Michael Waitze  

Yeah, I don’t want to gloss over this at all. Actually, I do think that the experience really does matter. In other words, you can have people tout the fact that they’ve sold 145 million policies. And that’s neat, right? Again, we don’t have to talk about who that may or may not be. But the idea is you’re right, it only really matters when the claim happens. And if the claim is seamless, and if I received my payment, because that’s where the happiness is, you promised me something, you fulfilled that promise. That’s where the trust happens. And in a way, you know this, right? If only 1000 People get a claim that 1000 People are not your greatest ambassadors, because it worked. And the experience was great. But if a 143 million people get it, the experience isn’t good, or there’s no payout? Who cares? Really?

Arijit Chakraborty  

No, absolutely. And just to add one point, most of them won’t know also, they bought something. So that’s another thing. So they may not know that way to claim. And that’s where I think a lot of underwriters make money as well.

Michael Waitze  

Agreed. I want to talk about some news that you and the team announced at the end of September 2021. So it’s pretty exciting news Cover Genius announced that it secured a Series C funding round of 70 million US dollars. So congratulations on that. That’s great. And I want to set something up here though, if a seed stage investment fundamentally funds an experiment in a Series A funds growth, these later rounds, whether it’s B or C or whatever. They fuel growth acceleration. And you’ve seen you mentioned this earlier, your gross written premium in the past six months triple, which is incredible. And you mentioned these new partners that you have you said 20 of them, which is also big. But what needs to happen after this funding to accelerate that kind of growth?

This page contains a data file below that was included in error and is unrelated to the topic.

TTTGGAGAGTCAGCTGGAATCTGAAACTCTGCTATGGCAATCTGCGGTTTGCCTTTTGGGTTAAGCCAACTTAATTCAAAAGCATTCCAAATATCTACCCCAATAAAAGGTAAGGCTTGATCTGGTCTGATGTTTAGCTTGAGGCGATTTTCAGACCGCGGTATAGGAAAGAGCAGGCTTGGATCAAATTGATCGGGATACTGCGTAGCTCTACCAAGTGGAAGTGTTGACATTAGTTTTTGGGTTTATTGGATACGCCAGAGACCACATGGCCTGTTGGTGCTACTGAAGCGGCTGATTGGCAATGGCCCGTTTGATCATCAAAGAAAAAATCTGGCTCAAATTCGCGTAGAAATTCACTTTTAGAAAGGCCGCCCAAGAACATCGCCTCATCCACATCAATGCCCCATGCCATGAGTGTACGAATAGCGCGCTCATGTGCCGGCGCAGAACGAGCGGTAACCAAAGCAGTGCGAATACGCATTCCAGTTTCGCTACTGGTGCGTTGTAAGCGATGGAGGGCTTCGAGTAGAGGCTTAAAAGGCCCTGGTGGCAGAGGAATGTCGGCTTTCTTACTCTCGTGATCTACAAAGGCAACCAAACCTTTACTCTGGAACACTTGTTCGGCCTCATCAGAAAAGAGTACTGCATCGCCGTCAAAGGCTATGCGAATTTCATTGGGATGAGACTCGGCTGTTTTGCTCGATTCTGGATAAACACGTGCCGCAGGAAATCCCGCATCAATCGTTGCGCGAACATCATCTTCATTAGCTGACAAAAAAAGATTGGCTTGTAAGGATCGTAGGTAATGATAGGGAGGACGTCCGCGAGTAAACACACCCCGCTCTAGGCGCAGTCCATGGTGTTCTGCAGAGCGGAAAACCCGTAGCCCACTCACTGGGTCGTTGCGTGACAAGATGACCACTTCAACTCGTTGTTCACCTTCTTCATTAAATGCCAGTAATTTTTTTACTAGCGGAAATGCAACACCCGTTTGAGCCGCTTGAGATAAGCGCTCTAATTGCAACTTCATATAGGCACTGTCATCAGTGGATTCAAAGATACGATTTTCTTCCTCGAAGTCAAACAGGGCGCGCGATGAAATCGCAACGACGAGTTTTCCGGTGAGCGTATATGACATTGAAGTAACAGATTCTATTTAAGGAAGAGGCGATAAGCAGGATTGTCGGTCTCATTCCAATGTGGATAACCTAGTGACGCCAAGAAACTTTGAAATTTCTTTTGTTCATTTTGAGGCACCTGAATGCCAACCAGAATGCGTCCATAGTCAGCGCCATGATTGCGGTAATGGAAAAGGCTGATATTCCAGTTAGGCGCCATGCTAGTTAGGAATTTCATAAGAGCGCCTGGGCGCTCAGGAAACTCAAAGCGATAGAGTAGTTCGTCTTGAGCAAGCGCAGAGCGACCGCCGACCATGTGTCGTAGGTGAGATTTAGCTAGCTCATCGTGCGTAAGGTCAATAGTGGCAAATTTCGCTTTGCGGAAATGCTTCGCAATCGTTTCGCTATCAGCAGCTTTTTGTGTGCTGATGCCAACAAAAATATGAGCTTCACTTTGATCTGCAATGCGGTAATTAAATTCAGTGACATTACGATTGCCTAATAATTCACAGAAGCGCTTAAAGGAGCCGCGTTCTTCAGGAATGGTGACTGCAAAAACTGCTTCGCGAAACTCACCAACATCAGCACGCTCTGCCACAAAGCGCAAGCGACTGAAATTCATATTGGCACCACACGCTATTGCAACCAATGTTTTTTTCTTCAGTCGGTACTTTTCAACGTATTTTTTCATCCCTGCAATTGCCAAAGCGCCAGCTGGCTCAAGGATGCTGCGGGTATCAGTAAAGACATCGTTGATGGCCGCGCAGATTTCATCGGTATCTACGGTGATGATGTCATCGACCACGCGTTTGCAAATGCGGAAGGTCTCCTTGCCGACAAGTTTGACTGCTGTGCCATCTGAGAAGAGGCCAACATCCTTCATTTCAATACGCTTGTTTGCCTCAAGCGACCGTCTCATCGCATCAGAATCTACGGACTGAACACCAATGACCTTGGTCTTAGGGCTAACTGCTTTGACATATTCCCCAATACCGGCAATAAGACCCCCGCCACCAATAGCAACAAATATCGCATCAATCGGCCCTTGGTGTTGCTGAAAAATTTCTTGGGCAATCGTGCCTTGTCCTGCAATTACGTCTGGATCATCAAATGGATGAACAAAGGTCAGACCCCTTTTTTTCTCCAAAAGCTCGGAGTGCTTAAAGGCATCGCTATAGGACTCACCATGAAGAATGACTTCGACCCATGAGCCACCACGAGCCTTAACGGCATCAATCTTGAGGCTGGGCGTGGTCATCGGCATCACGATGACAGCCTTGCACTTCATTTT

Arijit Chakraborty  

Sure, Michael. So just to add a bit of context, here, right? Cover Genius. What I like about the Cover Genius story that it was a predominantly bootstrapped company to start with. Actually the proper round, the series A round only happened in October 2019 when sort of, we decided to go big in Asia, and I was getting hired at around the same time. And we wanted to expand in us. So the business started five years prior to that. Okay, why I’m drawing this differences, because of sort of the InsurTech companies I’ve built in the past and sort of the InsurTech companies I know, in Southeast Asia or globally as well. The trend has been and this isn’t this is unfortunate. I’m not talking about InsurTech. I’m talking about the whole startup ecosystem, a lot of people feel having large investments is a sign of success, which is not no. I think what I liked about the proposition here is they didn’t dilute the founders didn’t dilute themselves early in the beginning and built a very, very sustainable business to which that revenue getting generated out of the business was sufficient enough to fund the growth of the business. Okay. So that is a that is a big difference. Because what I’ve seen in Southeast Asia as a trend, something gets built, based on the GWP, you get a skyrocket valuation, you try to get more investors, and when there is an early VC entry to any business, it’s more about, you know, loading up the valuation, and you don’t do don’t look at the underlying value of the business. So there is a huge disconnect between what is your valuation out there in the market, and the underlying valuation of the comapny.